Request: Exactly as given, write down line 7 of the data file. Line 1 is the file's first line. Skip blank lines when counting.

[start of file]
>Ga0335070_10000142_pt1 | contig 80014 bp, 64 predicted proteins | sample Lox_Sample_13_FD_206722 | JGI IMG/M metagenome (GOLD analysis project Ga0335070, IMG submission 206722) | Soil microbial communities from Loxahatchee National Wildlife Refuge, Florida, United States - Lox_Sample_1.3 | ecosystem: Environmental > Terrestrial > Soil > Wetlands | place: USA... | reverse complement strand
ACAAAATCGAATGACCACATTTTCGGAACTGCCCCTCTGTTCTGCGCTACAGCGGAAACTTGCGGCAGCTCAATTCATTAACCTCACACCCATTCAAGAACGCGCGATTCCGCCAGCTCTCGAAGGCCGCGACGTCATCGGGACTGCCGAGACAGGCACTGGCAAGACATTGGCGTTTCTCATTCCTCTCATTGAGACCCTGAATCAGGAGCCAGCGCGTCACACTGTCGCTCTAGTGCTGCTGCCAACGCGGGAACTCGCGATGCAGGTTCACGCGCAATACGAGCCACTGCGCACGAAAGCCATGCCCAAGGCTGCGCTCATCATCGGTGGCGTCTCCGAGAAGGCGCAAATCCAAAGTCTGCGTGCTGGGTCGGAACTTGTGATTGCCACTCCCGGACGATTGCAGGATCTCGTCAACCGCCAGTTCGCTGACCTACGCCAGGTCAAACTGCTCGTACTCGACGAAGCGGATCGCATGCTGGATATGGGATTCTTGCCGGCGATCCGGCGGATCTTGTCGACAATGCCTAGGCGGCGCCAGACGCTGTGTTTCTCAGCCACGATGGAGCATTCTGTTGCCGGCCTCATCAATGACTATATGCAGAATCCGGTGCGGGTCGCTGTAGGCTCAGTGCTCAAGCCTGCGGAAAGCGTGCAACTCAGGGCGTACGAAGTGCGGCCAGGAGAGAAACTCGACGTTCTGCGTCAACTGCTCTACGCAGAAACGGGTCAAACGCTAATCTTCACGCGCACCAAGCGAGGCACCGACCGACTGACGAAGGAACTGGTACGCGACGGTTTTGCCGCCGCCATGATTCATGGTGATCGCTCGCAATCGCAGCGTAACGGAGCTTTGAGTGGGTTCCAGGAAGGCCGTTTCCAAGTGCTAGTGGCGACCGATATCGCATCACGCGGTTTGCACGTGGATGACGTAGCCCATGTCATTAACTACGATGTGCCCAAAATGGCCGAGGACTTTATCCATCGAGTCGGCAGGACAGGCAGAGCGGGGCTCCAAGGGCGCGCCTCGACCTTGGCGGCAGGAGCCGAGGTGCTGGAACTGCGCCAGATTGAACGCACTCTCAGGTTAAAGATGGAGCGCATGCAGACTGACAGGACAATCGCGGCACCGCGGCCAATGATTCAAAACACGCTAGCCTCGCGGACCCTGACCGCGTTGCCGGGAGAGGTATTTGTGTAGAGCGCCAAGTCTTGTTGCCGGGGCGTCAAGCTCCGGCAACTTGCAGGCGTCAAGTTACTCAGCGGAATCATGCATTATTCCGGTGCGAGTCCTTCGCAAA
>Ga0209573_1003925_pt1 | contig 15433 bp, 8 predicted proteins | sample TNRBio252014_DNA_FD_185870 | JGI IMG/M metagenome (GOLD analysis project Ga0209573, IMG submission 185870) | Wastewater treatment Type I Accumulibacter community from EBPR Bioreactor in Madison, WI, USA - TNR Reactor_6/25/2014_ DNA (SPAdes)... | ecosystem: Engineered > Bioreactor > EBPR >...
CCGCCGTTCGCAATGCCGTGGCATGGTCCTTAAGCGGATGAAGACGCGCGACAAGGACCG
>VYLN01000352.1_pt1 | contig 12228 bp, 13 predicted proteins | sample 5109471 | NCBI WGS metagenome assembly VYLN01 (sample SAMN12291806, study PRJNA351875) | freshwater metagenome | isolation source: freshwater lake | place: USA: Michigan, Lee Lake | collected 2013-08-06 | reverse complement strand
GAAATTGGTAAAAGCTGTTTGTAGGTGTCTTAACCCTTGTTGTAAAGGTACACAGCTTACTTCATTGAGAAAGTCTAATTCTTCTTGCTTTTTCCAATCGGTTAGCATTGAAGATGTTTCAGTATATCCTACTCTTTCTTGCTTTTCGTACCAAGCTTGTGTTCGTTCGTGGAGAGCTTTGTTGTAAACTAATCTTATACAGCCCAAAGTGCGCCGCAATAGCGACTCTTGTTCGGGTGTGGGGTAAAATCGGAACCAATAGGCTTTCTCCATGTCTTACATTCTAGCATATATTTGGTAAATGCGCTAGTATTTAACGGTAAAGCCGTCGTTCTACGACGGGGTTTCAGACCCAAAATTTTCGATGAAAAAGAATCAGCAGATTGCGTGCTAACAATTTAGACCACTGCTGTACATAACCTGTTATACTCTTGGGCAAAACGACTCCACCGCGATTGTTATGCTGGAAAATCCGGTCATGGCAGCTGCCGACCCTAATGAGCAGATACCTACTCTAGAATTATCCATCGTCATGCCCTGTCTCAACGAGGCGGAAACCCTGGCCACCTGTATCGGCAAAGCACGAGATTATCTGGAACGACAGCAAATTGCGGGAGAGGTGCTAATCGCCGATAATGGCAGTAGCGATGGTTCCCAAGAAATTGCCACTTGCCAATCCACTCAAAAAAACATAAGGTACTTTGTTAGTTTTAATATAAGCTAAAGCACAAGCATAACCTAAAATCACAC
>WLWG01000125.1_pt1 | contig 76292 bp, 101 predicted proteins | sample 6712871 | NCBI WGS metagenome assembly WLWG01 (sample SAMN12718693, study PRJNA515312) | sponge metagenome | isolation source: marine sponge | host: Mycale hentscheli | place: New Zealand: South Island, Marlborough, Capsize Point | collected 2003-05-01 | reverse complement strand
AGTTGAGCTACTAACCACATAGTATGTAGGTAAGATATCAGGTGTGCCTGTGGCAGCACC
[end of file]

>WLWG01000125.1_pt1 | contig 76292 bp, 101 predicted proteins | sample 6712871 | NCBI WGS metagenome assembly WLWG01 (sample SAMN12718693, study PRJNA515312) | sponge metagenome | isolation source: marine sponge | host: Mycale hentscheli | place: New Zealand: South Island, Marlborough, Capsize Point | collected 2003-05-01 | reverse complement strand